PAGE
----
Don’t Scoff at the Screw Cap
By Brian Goode
In my years as a wine lover and salesperson, at the retail as well as the restaurant level, I have come to notice a recurring list of Frequently Asked Questions from my customers. If I could pick one question to answer just one time to properly inform everyone it would be the one about the corks and the screw cap tops. You probably know how it goes because chances are you’ve asked it yourself, in one of these forms- “Why are screw caps used, and does that mean the wine is cheap?”, “Why do they use plastic (synthetic) corks now?”, or “Why are there more and more wines without traditional corks now?”
One easy answer is that the world has grown significantly since you drank Boone’s Farm Strawberry Wine with the twist off cap. Back then we drank a few wines from Italy , a few more from France , and some from that upstart state of California , usually in jug format. That, and maybe a couple of German wines or Mateus Rose from Portugal comprised much of our wine consumption. However, along with the near tripling of the world’s population since then we now get wines from Chile, Argentina, Uruguay, Washington State, Oregon to mention a few. More bottles, but fewer trees from which to get the cork to stopper the bottles. More competition for cork and less available cork equals higher prices for cork, equals higher wine prices. Necessity, the mother of invention, led to the search for less expensive alternatives. Hence synthetic corks and screw caps were born.
Another factor in the discussion is that today’s wines are made differently than those of about thirty years ago. Technological improvements and better understanding of the winemaking process, from soil to grape to climate to storage have allowed us to bring wine to market sooner than in the past. Many wines today don’t benefit from excessive bottle aging, as they did previously. Corks allow for the slow release of oxygen into the bottle, and assist in the development of wines which are meant to be aged. However, today’s ready-to-be-consumed wines, sometimes known as international styled wines are made to be close to their ultimate potential as soon as they are bottled, and to be consumed within 3-5 years.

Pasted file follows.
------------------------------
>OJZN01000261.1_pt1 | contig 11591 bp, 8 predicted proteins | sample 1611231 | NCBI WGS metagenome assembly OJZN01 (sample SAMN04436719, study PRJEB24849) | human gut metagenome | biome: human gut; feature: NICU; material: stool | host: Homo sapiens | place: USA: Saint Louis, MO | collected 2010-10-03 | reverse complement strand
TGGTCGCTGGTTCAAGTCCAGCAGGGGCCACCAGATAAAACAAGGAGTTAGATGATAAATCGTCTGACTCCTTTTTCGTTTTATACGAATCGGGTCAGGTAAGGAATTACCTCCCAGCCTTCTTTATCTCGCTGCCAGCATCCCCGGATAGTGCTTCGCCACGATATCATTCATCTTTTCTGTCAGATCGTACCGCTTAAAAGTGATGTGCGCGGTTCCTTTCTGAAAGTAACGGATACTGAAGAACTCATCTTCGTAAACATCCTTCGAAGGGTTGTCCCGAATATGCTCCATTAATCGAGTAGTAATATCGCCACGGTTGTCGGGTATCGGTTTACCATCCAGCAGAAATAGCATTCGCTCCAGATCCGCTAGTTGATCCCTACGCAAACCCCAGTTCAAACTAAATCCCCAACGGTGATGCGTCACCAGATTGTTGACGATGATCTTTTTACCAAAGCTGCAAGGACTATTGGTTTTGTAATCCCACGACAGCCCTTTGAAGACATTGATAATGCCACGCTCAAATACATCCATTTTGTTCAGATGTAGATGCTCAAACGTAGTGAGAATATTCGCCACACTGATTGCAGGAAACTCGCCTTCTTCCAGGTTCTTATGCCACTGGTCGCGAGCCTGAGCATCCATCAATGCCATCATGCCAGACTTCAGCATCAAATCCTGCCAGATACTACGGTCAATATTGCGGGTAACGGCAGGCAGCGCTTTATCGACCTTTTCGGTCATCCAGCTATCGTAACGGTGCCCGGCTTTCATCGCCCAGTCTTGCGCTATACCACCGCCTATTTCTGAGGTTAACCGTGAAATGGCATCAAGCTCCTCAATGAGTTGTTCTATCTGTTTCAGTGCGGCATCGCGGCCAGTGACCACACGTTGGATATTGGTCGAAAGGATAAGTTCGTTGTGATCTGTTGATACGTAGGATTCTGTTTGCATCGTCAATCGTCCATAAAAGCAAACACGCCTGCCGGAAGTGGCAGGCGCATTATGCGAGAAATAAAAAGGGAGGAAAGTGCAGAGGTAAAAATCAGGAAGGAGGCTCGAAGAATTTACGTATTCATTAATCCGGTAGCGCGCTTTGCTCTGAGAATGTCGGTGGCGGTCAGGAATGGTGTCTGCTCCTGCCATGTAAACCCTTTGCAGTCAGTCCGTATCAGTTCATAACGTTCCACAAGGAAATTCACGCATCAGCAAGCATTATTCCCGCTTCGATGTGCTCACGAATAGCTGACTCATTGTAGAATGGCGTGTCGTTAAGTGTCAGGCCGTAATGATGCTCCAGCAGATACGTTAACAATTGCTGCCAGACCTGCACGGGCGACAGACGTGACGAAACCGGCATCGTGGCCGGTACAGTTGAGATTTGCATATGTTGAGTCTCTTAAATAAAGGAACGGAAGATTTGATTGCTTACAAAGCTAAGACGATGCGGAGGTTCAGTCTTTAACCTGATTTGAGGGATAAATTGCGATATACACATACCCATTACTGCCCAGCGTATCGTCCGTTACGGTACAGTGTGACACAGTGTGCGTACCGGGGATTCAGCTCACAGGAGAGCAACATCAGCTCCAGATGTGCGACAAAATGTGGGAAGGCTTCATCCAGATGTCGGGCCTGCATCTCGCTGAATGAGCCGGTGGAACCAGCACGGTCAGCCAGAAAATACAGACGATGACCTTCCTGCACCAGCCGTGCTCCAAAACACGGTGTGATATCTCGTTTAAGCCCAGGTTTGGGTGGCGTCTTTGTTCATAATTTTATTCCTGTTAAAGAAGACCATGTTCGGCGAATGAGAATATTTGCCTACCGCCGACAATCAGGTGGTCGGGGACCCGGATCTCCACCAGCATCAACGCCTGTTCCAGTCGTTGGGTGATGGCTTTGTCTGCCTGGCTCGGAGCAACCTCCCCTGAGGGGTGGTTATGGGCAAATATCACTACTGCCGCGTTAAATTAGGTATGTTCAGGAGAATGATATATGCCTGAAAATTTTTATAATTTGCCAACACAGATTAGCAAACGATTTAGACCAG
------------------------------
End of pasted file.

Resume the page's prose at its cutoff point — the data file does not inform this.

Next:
About 12 years ago or so, wine salespeople were talking about the coming changes in wine stoppers. The Australians were the first to wholeheartedly embrace the screw cap, putting them on $30 bottles of Shiraz . I remember feeling indignant when one of my favorite Australian producers switched from cork to screw cap, and vowed to “vote by refusing to purchase the wine.” The next year screw caps were showing up on $45 dollar bottles of wine, thus ending my revolution… The wines were still good, so I figured that there had to be a good reason for the change. The next step was trying to explain this change to customers, something which I’m still trying to do today. Some guests at the restaurant may miss the ritual of opening the wine and presenting the cork. Here is where I bring up one definite plus to the screw cap-wines. Without corks the wines don’t run the risk of being ”corked”- spoiled when the cork degenerates and imparts a distinctive moldy flavor to the wine. You don’t have to be an expert to detect a corked wine- if it smells like a moldy cork, like a damp basement, the wine is corked.
Another benefit of a screw cap top is that screw caps have been shown to be superior for keeping oxygen from the wine. A cork can dry out and this allows air to get in, oxidizing the wine and giving it a sherry-like flavor. This is much less likely with a screw cap. Screw caps are far better than synthetic corks in this regard, as they perform the poorest, allowing the greatest amount of oxygen to permeate the bottle. For most of today’s wines the screw cap provides the most protection for the wine, and at the least cost.
So, romantic flourishes provided by popping corks aside, the answer to the screw cap question is that your 3-10 year old wine is probably in the safest hands when a screw cap is involved. Not to disparage an old way of life, but sometimes, change is indeed good…
Brian Goode has been a chef and wine enthusiast for over thirty years, ever since his college days as a science major in Santa Cruz, California, and during his chef training at the Culinary Institute of America. During a Foodservice and Hospitality career in many areas around the country, he has received numerous awards for his cuisine, as well as several Wine Spectator Awards for his wine lists. He and his wife Joanne have been owners of Ye Olde Centerton Inn for seven years. He rarely declines an offer to talk about or taste wine and food.www.centertoninn.com or visit us on facebook